New  England is the northern inland region of New South Wales bordering southern Queensland, straddling the Great Dividing Range and sloping westwards to the plains as far as the Barwon River. Its geographical character is widely varied with diverse topography, including some of Australia’s highest mountain peaks rising above its eastern plateau, which averages 1000-1200 metres above […]

Continue Reading

Events and Places -THE HUNTER VALLEY AND NORTH COAST

The Hunter  Valley marks the beginning of a distinctive coastal area that extends north to the Queensland border; it has a character different from that of the coast­lands to the south. The Hunter is the first of a series of valleys which have much incommon: headwaters that rise in tableland scarps, alluvial flats that in their […]

Continue Reading

II – SPORT

CRICKET AUSTRALIA v ENGLAND  SEASON VENUE  AUST  ENG DRAW AUST CAPTAIN   1876-77 Aust 1 1 — D. Gregory  1878-79 Aust 1 — — D. Gregory  1880 Eng — 1 — W. Murdoch  1881-82 Aust 2 — 2 W. Murdoch  1882 Eng 1 — — W. Murdoch  1882-83 Aust 2 2 — W. Murdoch  1884 Eng […]

Continue Reading

Historical Dictionary – T

TASMAN, Abel Janszoon (1603?-59), seaman, was born in the Netherlands in about 1603. In 1633 Tas­ man sailed for Batavia as an able seaman, but by May 1634 he was commanding a Dutch East India Co trading vessel. He was appointed second-in-command of an exploratory expedition to the north Pacific in 1639. In 1642 the […]

Continue Reading

CHAPTER 53- ARCHITECTURE

DAVID SAUNDERS The literature on architecture  in Australia  is largely a  collection  of books illustrating  and documenting   old   buildings   and   historic   places. This  kind   of  publishing   has  enjoyed  a phenomenal growth over the past twenty years and it is now possible, in a way which earlier was quite out of the question, to become informed […]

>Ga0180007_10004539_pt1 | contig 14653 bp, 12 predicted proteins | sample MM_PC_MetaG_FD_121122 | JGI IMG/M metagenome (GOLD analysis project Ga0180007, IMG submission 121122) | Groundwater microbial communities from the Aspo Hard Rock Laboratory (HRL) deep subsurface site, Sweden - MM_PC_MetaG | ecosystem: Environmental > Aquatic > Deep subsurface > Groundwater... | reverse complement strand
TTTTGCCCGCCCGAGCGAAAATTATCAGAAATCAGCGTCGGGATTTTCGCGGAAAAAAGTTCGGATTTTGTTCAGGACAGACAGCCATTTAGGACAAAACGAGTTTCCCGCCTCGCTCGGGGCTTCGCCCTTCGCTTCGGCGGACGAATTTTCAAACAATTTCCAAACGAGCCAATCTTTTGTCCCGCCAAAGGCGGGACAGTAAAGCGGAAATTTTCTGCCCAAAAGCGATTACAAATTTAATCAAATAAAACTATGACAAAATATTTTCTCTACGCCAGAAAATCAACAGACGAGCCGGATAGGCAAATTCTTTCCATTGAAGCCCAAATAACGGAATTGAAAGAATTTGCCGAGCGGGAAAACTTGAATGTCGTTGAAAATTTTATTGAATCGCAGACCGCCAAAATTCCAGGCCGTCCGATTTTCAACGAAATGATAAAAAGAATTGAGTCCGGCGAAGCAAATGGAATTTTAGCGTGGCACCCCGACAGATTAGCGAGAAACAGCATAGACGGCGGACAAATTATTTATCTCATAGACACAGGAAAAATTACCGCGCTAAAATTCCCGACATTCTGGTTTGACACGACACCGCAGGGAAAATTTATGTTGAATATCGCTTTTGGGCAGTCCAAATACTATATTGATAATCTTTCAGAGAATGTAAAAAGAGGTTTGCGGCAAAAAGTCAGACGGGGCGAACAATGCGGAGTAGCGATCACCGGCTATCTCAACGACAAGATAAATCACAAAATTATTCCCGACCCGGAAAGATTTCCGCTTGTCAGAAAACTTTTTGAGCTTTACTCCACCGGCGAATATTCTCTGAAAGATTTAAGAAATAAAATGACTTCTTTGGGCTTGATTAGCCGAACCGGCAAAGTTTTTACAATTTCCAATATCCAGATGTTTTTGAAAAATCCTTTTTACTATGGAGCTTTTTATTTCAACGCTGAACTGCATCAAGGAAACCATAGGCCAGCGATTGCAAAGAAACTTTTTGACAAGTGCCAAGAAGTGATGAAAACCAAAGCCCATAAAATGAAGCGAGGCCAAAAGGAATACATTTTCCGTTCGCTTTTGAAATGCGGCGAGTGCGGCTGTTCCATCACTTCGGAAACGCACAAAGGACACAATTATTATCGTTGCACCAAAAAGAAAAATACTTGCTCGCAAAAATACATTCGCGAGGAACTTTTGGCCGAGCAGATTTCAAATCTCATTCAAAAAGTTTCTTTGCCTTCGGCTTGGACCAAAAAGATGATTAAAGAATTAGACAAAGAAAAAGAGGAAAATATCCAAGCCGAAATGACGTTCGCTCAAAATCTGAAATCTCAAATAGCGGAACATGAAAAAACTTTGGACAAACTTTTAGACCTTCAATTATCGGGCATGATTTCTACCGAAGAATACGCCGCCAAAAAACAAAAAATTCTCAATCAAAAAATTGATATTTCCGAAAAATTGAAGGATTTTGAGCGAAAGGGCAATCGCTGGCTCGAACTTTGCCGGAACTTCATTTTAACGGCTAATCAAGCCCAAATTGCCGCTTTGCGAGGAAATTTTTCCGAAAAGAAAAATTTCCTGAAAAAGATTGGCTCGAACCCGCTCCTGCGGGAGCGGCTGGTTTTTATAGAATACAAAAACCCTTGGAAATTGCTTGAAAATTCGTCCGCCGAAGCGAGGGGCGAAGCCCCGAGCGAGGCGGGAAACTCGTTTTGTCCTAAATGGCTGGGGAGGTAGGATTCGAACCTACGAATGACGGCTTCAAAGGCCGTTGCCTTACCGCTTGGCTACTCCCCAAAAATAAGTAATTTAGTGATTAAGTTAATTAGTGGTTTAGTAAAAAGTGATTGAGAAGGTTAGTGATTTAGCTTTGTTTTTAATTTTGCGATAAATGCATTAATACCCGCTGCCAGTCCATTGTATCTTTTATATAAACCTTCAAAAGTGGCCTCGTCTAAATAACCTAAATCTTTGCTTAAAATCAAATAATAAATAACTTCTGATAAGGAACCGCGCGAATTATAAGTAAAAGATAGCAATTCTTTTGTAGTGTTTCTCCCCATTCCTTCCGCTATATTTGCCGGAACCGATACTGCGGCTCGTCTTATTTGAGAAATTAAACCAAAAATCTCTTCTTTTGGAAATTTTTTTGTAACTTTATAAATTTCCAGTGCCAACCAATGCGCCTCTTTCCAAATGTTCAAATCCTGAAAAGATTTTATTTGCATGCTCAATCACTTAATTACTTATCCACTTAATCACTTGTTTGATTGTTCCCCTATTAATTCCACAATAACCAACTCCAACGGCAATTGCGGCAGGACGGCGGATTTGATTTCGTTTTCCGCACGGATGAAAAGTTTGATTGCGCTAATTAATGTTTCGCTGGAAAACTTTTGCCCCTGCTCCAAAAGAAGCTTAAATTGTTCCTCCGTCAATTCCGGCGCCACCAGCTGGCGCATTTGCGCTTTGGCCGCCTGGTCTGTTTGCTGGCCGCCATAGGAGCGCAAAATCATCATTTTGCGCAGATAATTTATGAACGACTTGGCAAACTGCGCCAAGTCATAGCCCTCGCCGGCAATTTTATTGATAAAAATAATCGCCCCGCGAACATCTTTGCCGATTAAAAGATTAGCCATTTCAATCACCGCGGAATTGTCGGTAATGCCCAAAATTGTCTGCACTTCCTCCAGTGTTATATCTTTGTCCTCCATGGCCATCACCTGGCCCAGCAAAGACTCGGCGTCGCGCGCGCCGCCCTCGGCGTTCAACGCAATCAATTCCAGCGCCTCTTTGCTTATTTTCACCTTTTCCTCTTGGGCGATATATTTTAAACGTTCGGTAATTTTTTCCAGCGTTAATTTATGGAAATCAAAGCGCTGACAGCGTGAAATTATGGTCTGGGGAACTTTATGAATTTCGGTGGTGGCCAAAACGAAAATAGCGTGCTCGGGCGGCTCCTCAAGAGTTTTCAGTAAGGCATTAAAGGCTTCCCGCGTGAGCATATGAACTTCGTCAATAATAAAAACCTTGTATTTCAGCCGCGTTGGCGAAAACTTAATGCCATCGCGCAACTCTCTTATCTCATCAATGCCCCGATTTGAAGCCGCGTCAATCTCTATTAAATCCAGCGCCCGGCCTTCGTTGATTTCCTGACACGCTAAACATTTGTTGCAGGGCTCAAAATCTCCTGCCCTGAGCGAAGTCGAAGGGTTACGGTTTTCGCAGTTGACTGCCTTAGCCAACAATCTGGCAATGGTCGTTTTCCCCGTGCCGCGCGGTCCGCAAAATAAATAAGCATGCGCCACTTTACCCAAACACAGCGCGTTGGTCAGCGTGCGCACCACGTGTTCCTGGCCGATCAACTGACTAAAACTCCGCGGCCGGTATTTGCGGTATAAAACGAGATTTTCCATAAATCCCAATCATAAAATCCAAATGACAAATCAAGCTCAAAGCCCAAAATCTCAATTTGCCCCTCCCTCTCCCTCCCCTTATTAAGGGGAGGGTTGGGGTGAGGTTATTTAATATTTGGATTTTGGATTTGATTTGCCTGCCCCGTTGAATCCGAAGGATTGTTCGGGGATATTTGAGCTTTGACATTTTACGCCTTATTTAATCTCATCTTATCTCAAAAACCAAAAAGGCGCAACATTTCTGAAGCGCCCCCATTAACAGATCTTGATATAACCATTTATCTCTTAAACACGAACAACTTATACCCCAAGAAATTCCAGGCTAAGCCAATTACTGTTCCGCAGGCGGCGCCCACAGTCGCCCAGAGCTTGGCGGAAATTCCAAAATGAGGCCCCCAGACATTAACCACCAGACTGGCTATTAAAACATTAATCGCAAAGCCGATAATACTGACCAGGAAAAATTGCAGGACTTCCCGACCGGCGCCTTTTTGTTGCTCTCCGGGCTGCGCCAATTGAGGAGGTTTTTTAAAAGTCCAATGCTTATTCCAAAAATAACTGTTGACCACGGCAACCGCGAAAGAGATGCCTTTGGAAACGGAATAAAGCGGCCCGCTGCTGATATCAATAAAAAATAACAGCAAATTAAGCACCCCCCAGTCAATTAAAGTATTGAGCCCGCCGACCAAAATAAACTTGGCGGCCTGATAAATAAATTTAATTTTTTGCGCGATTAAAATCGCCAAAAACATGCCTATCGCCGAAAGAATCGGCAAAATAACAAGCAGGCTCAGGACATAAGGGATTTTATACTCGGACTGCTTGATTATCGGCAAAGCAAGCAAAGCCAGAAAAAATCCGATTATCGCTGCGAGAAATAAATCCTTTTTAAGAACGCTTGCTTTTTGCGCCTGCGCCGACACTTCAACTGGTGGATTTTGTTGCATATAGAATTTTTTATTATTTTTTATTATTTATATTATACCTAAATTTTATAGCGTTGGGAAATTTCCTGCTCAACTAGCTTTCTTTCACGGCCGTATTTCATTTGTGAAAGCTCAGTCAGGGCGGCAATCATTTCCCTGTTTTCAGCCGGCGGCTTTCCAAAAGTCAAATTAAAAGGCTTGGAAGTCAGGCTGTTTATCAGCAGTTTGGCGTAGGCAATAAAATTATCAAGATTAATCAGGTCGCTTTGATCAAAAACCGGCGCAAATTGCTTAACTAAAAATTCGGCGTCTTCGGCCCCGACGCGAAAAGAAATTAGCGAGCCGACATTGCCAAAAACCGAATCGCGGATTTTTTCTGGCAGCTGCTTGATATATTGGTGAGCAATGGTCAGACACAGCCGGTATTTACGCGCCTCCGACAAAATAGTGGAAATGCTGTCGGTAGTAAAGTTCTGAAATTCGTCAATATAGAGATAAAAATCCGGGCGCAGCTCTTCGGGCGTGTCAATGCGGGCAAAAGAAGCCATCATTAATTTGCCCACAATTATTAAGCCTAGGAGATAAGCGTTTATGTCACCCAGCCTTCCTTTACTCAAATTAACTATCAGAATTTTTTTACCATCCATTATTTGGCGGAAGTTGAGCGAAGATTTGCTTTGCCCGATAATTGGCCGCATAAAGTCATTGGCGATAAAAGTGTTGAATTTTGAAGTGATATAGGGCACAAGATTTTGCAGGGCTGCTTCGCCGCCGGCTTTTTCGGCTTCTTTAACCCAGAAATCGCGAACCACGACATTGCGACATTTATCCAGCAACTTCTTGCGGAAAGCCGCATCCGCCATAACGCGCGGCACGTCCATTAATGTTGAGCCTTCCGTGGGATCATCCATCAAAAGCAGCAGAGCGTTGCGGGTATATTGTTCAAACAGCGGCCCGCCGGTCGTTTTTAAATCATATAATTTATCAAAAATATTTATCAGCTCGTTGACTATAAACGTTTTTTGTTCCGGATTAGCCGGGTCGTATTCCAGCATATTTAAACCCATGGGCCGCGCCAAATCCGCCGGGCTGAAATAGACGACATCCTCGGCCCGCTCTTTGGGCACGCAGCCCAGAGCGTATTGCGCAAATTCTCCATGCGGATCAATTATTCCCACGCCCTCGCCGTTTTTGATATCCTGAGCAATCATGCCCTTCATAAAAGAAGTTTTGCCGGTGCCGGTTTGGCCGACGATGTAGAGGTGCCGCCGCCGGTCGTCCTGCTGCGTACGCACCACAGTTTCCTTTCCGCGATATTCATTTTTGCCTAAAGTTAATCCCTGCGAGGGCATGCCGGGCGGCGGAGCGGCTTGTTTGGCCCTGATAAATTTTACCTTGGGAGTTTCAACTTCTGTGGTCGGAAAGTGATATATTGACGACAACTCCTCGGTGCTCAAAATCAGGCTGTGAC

Continue Reading

CHAPTER 52-THE PERFORMING ARTS

PAUL BENTLEY Performing art is a term  which embraces a variety  of entertainment  forms. This chapter deals  with  legitimate  and  vaudeville  theatre,  dance,  puppetry,  circus  and  film.  Popular culture, encompassing many areas of entertainment  and leisure, is also covered generally in this chapter,  while  more  specific  aspects  of the  topic,  as well  as introductions  to  radio, […]

Continue Reading

CHAPTER 51-MUSIC

JOHN HORACEK The literature  on music, both overseas and in Australia, tends to be historical or biographical, and  to focus as much on the interpreter  as on the composer. Indeed, Australia  has not  yet produced a composer whose fame equals that of some performers and consequently more has been written about, for example, Melba and […]

Continue Reading

CHAPTER 50-THE VISUAL ARTS

TERRY SMITH Who could have failed to notice the colourful explosion of art publications in recent years? Our bookshops and libraries seem to burst with books on Australian art Indeed, if we broaden our view of art to include photography, the crafts and other forms of visual culture, we can see that it is also the […]

Continue Reading

CHAPTER 49- ENGLISH LANGUAGE AND LITERATURE

ALAN LAWSON, D. BLAIR AND MARCIE MUIR Some years ago the Australian poet Judith Wright edited an anthology of Australian poems under the title New land, new language (OUP, 1957). The contrast between this title and that given by the historian A.H. Chisholm to his account of the adventures of that eccentric explorer, Ludwig Leichhardt,  well […]

Continue Reading

CHAPTER 48-SPORT AND LEISURE

VICTOR CRITTENDEN, G. PEGUERO AND CAROL M. MILLS SPORT The Macquare dictionary defines sport as ‘a diversion, recreation, pleasant pastime’ as well as ‘a meeting for athletic competition’ while leisure is defined as ‘having one’s time free from the demands of work or duty’. Many people’s leisure time is fully occupied by watching or participating in sport. […]

Continue Reading

Contact Information

Academy of the Social Sciences in Australia

    ABN: 59 957 839 703
  • Location: 26 Balmain Crescent, Acton, ACT 2601
  • Postal: GPO Box 1956, Canberra, ACT 2601
  • +61 .2 62491788
  • +61 .2 62474335
  • secretariat@assa.edu.au

Quick Links